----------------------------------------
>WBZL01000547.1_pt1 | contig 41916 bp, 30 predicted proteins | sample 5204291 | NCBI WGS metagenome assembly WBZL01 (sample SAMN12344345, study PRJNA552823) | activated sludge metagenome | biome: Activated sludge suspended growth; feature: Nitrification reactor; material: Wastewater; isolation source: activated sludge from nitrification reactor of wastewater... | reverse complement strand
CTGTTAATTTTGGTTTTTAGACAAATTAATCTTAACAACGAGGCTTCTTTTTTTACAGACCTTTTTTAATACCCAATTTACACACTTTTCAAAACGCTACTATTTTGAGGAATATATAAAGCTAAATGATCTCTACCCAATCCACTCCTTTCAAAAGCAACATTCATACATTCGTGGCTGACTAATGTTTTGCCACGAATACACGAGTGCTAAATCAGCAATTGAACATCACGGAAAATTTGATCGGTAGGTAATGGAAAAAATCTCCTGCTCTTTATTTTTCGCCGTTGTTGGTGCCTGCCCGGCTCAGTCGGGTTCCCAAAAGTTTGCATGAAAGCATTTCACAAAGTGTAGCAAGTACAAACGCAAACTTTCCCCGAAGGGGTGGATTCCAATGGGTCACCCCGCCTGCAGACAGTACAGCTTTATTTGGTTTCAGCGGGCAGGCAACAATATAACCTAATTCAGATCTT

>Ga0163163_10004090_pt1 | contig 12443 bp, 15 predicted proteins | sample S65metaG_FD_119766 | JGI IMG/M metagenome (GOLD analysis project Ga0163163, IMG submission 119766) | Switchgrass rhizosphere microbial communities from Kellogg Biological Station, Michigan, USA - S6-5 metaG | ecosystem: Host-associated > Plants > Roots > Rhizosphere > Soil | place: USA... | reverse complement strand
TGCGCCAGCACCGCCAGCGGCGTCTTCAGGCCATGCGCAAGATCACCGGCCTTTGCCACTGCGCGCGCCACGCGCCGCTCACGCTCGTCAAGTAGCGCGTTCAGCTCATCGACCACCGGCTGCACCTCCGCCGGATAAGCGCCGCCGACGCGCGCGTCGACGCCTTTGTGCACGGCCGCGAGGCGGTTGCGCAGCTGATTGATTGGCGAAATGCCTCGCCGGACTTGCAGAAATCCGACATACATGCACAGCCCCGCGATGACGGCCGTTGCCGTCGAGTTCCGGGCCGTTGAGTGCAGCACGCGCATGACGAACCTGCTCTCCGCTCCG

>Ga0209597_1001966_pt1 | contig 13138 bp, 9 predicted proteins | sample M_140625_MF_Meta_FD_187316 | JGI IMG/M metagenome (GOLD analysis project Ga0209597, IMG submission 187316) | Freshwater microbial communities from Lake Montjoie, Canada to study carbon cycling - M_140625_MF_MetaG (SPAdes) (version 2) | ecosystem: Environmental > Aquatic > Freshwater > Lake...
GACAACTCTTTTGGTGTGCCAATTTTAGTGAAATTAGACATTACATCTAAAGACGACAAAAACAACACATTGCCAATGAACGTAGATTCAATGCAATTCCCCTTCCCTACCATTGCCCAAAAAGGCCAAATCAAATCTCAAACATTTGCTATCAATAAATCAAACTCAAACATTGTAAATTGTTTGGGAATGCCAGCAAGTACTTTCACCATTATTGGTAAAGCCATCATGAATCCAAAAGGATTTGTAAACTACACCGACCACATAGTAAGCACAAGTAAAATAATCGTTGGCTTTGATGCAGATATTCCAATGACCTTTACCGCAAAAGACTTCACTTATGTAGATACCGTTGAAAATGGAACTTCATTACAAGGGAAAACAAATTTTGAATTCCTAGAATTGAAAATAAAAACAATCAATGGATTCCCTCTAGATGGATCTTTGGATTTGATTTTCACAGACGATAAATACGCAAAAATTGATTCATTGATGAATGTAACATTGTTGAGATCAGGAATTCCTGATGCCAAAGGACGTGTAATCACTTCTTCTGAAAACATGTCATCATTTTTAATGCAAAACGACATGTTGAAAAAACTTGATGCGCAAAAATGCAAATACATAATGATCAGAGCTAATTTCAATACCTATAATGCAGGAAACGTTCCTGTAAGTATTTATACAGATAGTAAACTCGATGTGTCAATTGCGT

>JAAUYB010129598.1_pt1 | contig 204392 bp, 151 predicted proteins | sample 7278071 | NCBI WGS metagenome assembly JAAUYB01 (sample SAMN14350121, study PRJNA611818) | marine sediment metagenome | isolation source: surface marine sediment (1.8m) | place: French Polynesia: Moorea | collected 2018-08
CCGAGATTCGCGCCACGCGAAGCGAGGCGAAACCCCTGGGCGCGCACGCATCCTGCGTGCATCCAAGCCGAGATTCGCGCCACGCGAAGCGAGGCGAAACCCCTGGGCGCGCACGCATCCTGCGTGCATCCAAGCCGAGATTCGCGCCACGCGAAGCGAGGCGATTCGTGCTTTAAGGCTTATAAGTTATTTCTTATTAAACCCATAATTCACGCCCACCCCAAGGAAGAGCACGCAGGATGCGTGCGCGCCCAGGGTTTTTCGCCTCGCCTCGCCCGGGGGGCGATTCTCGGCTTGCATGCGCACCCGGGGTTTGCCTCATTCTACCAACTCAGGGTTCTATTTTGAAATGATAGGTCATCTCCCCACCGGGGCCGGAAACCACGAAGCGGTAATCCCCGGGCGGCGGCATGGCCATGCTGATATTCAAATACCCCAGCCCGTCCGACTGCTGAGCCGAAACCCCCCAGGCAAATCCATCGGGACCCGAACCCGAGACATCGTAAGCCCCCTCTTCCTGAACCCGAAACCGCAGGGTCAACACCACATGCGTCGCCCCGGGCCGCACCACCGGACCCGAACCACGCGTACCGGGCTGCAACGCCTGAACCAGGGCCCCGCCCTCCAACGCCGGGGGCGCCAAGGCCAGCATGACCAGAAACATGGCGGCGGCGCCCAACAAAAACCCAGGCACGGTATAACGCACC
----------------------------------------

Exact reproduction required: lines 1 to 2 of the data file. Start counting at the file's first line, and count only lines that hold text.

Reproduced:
>WBZL01000547.1_pt1 | contig 41916 bp, 30 predicted proteins | sample 5204291 | NCBI WGS metagenome assembly WBZL01 (sample SAMN12344345, study PRJNA552823) | activated sludge metagenome | biome: Activated sludge suspended growth; feature: Nitrification reactor; material: Wastewater; isolation source: activated sludge from nitrification reactor of wastewater... | reverse complement strand
CTGTTAATTTTGGTTTTTAGACAAATTAATCTTAACAACGAGGCTTCTTTTTTTACAGACCTTTTTTAATACCCAATTTACACACTTTTCAAAACGCTACTATTTTGAGGAATATATAAAGCTAAATGATCTCTACCCAATCCACTCCTTTCAAAAGCAACATTCATACATTCGTGGCTGACTAATGTTTTGCCACGAATACACGAGTGCTAAATCAGCAATTGAACATCACGGAAAATTTGATCGGTAGGTAATGGAAAAAATCTCCTGCTCTTTATTTTTCGCCGTTGTTGGTGCCTGCCCGGCTCAGTCGGGTTCCCAAAAGTTTGCATGAAAGCATTTCACAAAGTGTAGCAAGTACAAACGCAAACTTTCCCCGAAGGGGTGGATTCCAATGGGTCACCCCGCCTGCAGACAGTACAGCTTTATTTGGTTTCAGCGGGCAGGCAACAATATAACCTAATTCAGATCTT